Reading Notes from "Genre and Gender"

Reading Notes from Mary Eagleton,
"Genre and Gender"

feminist criticism looks at genre in terms of sexual difference
and asks if we can create a criticism which is non-essentialist and non-reductive...

the novel became a possible form for women; lyricism was too assertive/egotistic
literary history privileges male-cominated forms; female forms were seen as less literary
generic divisions are not neutral , impartial; aesthetic judgements are ideologically bound

restricted access to literary production, women turned to private forms
subversive potential of women's writing: how transform male-dominated forms?
questioning (truth, coherence, resolution of) realist forms of writing: undermine symbolic order
non-realist forms permit women to express contradictions, fantasties, desires (l'ecriture feminine)

popular romantic fiction produced by, for, about women
female sub-culture classic case-study of sexual difference
romantic fiction a sign of women's dissatisfaction with their social lot, unfulfilled desires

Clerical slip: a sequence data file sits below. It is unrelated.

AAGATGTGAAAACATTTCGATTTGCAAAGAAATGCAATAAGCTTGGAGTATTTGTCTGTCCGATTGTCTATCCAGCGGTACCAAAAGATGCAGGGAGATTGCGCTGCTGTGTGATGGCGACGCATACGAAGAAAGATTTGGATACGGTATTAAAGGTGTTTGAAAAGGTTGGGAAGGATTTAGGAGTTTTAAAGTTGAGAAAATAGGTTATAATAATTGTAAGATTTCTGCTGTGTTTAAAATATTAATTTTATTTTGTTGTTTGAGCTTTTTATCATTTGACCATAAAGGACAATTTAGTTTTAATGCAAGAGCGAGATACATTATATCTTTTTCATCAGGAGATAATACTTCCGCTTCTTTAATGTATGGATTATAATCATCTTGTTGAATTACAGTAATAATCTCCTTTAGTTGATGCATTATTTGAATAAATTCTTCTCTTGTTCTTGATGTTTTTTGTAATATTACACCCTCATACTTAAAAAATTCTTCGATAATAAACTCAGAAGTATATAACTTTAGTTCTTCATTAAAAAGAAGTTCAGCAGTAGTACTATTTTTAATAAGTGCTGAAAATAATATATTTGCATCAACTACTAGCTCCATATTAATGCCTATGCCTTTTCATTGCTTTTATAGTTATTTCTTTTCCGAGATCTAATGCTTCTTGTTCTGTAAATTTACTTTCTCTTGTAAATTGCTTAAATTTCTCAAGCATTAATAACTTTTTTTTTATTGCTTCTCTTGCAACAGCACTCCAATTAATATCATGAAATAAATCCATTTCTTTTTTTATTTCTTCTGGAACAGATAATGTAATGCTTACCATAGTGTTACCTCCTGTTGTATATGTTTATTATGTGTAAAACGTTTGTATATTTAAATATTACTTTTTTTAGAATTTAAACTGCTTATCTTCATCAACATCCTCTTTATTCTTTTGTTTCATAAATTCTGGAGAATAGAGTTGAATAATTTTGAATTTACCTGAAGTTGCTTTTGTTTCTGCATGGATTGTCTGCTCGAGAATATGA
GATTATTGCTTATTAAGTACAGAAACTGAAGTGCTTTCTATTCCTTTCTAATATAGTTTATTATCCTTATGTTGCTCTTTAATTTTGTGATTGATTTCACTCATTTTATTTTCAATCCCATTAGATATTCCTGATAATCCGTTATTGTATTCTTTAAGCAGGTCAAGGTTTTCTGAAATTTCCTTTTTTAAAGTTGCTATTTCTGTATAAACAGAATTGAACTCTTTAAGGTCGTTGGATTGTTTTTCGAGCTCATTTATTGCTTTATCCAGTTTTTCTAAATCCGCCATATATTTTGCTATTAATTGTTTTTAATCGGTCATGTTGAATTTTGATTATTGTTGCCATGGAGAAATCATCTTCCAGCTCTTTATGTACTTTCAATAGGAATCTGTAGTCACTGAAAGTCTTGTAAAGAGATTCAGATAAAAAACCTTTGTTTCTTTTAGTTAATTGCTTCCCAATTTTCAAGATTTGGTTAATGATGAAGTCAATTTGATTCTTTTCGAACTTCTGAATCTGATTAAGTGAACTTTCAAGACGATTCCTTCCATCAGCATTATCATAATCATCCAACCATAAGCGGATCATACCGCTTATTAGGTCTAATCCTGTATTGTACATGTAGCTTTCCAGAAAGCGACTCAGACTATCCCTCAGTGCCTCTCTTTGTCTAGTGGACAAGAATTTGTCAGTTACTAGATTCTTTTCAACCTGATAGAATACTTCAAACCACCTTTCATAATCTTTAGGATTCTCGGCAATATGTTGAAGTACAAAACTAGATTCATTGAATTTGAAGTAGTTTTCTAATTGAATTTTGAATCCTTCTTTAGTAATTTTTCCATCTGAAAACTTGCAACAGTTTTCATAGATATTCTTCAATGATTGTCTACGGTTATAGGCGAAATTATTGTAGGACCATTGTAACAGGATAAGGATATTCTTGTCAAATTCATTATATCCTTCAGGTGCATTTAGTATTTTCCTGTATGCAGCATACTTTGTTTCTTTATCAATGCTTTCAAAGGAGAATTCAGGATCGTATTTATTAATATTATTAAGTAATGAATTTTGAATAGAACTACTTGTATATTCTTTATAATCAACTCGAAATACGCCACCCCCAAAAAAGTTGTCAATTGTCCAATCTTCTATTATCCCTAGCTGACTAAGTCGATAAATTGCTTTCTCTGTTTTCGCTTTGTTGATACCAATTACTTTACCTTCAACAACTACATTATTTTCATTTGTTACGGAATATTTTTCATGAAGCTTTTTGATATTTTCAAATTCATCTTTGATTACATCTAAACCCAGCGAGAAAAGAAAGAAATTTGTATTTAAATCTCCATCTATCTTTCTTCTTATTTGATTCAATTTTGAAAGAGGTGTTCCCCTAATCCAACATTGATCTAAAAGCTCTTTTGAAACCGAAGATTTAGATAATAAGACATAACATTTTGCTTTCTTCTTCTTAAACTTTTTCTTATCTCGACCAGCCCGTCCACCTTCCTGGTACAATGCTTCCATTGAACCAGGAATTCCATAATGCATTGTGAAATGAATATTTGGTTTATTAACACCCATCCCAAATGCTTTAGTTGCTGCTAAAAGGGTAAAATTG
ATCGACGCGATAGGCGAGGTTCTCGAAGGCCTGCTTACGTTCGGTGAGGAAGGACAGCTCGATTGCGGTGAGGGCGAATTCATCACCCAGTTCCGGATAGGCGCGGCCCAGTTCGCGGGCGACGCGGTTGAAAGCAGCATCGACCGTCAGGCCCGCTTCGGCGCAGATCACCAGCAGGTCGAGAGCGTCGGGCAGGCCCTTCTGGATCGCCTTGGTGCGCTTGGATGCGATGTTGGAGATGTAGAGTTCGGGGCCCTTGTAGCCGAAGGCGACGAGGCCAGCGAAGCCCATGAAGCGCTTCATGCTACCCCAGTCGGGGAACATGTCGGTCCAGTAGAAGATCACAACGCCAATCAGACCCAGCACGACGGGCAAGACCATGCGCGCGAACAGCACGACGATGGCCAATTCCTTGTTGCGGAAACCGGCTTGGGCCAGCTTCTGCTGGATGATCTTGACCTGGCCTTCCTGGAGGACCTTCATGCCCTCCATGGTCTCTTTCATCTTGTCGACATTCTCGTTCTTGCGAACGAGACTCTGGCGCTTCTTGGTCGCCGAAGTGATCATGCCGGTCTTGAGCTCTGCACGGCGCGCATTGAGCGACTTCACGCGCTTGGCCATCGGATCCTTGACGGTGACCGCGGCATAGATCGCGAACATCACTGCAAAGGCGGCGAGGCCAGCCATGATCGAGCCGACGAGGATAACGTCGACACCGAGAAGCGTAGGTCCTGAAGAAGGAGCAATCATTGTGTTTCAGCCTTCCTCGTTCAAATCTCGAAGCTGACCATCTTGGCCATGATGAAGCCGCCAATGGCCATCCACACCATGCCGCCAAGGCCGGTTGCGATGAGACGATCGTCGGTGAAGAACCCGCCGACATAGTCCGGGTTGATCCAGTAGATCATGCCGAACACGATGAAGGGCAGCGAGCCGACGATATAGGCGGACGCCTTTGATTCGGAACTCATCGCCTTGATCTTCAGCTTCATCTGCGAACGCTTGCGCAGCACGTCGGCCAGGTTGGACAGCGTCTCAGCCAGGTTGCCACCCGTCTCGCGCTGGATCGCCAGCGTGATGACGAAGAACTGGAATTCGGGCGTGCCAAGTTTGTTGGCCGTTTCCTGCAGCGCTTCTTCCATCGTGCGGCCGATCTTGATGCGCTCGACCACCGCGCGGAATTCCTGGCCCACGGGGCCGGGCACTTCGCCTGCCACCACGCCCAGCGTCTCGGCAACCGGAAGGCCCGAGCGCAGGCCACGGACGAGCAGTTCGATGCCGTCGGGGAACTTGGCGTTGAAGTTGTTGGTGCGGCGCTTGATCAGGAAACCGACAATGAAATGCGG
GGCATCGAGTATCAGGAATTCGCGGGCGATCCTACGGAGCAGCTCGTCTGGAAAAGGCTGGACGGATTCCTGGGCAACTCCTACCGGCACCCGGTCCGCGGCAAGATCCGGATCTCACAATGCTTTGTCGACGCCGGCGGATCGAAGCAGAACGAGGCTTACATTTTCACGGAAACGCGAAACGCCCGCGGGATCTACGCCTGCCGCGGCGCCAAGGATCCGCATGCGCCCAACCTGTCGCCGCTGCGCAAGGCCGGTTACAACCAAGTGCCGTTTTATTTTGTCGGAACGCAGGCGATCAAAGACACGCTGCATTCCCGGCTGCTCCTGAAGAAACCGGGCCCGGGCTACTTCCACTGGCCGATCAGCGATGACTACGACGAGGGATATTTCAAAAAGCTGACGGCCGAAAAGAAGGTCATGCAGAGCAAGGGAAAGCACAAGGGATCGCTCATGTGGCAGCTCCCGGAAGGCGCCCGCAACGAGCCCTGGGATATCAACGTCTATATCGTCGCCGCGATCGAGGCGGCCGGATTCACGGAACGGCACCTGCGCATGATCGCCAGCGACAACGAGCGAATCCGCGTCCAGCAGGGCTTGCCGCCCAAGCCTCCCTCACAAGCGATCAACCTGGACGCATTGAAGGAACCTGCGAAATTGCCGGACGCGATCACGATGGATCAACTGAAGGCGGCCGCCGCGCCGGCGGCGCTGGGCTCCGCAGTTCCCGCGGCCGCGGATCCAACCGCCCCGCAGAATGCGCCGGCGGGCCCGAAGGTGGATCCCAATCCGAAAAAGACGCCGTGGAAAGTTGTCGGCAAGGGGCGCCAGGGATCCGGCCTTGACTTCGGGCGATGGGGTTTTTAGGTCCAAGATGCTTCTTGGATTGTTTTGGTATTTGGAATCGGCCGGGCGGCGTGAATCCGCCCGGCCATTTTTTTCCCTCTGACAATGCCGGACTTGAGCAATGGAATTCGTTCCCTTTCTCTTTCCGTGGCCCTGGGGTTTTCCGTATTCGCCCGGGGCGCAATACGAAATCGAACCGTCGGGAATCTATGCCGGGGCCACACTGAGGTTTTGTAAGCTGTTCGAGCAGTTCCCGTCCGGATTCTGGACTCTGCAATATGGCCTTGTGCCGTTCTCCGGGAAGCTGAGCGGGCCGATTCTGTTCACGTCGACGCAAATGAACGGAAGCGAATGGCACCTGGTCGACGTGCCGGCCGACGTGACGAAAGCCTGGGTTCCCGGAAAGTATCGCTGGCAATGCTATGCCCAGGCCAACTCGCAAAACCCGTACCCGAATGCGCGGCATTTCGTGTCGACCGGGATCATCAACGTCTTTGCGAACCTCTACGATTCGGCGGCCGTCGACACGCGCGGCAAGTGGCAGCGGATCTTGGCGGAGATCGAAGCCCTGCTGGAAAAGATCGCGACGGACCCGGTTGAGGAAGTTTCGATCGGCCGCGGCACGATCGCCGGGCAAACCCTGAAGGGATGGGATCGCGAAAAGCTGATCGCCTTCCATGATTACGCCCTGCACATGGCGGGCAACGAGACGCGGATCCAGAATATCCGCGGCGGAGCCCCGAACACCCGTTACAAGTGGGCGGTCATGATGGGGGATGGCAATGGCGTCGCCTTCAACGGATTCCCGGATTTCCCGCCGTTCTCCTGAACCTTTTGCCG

subversive potential in compulsive, pleasurable aspects of romantic fiction:
fantasies in excess of the socially possible/acceptable

pre-condition: development of capitalism, industrialisation, urbanization:
denied middle-class women traditional occupations
opportunities in newness of form, low status, relative easiness to read
novel writing: domestic form of production (didn't disturb household, demanded no equipment)
materialist? rank biologist? interpretation?

theoretical problem:
concept of sexual difference can be used to promote reactionary and radical politics:
"narrowing of framework of experience and attitudes"
valorize difference as important, oppositional?
or expose fictive nature of socially constructed difference?

difficulty of locating specificity of women's writing
ambiguity/bisexuality of writing
gender as a critical category disappears

Can we create a criticism which is non-essentialist, non-reductive?